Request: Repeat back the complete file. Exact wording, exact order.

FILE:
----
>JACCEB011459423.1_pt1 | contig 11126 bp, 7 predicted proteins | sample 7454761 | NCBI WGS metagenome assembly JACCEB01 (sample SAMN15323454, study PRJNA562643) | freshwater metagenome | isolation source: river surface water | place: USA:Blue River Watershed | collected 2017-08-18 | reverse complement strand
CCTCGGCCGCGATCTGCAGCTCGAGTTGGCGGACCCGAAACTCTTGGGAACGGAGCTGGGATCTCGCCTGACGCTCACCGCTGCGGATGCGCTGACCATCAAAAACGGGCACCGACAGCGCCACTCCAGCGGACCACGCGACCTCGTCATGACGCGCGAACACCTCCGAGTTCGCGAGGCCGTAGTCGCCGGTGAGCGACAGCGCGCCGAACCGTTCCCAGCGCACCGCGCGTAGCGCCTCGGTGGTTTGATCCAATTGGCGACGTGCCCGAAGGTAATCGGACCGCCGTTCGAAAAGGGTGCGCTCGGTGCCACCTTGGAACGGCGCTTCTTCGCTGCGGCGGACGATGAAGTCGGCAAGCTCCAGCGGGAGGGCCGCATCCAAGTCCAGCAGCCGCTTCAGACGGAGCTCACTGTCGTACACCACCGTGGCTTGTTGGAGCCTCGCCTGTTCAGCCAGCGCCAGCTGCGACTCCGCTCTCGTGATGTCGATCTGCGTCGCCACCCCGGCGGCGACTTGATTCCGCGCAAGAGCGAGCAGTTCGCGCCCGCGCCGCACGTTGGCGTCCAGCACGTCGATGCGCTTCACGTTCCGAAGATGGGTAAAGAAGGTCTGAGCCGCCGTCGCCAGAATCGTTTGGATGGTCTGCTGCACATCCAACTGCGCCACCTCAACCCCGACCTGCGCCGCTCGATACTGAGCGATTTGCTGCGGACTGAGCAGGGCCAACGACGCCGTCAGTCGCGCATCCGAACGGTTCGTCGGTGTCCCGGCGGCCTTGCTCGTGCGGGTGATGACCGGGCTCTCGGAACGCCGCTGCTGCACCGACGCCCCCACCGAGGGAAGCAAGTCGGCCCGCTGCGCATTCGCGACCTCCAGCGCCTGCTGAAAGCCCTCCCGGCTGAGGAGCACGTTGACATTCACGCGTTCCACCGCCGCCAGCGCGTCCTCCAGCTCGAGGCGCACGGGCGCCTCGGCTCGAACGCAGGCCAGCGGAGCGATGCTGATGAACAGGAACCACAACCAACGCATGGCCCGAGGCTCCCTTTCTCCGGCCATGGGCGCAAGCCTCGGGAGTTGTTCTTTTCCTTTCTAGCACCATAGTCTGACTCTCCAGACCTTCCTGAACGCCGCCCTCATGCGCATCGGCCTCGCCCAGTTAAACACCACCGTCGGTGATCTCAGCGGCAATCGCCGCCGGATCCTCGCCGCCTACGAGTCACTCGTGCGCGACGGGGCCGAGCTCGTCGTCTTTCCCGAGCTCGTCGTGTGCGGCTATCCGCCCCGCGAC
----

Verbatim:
>JACCEB011459423.1_pt1 | contig 11126 bp, 7 predicted proteins | sample 7454761 | NCBI WGS metagenome assembly JACCEB01 (sample SAMN15323454, study PRJNA562643) | freshwater metagenome | isolation source: river surface water | place: USA:Blue River Watershed | collected 2017-08-18 | reverse complement strand
CCTCGGCCGCGATCTGCAGCTCGAGTTGGCGGACCCGAAACTCTTGGGAACGGAGCTGGGATCTCGCCTGACGCTCACCGCTGCGGATGCGCTGACCATCAAAAACGGGCACCGACAGCGCCACTCCAGCGGACCACGCGACCTCGTCATGACGCGCGAACACCTCCGAGTTCGCGAGGCCGTAGTCGCCGGTGAGCGACAGCGCGCCGAACCGTTCCCAGCGCACCGCGCGTAGCGCCTCGGTGGTTTGATCCAATTGGCGACGTGCCCGAAGGTAATCGGACCGCCGTTCGAAAAGGGTGCGCTCGGTGCCACCTTGGAACGGCGCTTCTTCGCTGCGGCGGACGATGAAGTCGGCAAGCTCCAGCGGGAGGGCCGCATCCAAGTCCAGCAGCCGCTTCAGACGGAGCTCACTGTCGTACACCACCGTGGCTTGTTGGAGCCTCGCCTGTTCAGCCAGCGCCAGCTGCGACTCCGCTCTCGTGATGTCGATCTGCGTCGCCACCCCGGCGGCGACTTGATTCCGCGCAAGAGCGAGCAGTTCGCGCCCGCGCCGCACGTTGGCGTCCAGCACGTCGATGCGCTTCACGTTCCGAAGATGGGTAAAGAAGGTCTGAGCCGCCGTCGCCAGAATCGTTTGGATGGTCTGCTGCACATCCAACTGCGCCACCTCAACCCCGACCTGCGCCGCTCGATACTGAGCGATTTGCTGCGGACTGAGCAGGGCCAACGACGCCGTCAGTCGCGCATCCGAACGGTTCGTCGGTGTCCCGGCGGCCTTGCTCGTGCGGGTGATGACCGGGCTCTCGGAACGCCGCTGCTGCACCGACGCCCCCACCGAGGGAAGCAAGTCGGCCCGCTGCGCATTCGCGACCTCCAGCGCCTGCTGAAAGCCCTCCCGGCTGAGGAGCACGTTGACATTCACGCGTTCCACCGCCGCCAGCGCGTCCTCCAGCTCGAGGCGCACGGGCGCCTCGGCTCGAACGCAGGCCAGCGGAGCGATGCTGATGAACAGGAACCACAACCAACGCATGGCCCGAGGCTCCCTTTCTCCGGCCATGGGCGCAAGCCTCGGGAGTTGTTCTTTTCCTTTCTAGCACCATAGTCTGACTCTCCAGACCTTCCTGAACGCCGCCCTCATGCGCATCGGCCTCGCCCAGTTAAACACCACCGTCGGTGATCTCAGCGGCAATCGCCGCCGGATCCTCGCCGCCTACGAGTCACTCGTGCGCGACGGGGCCGAGCTCGTCGTCTTTCCCGAGCTCGTCGTGTGCGGCTATCCGCCCCGCGAC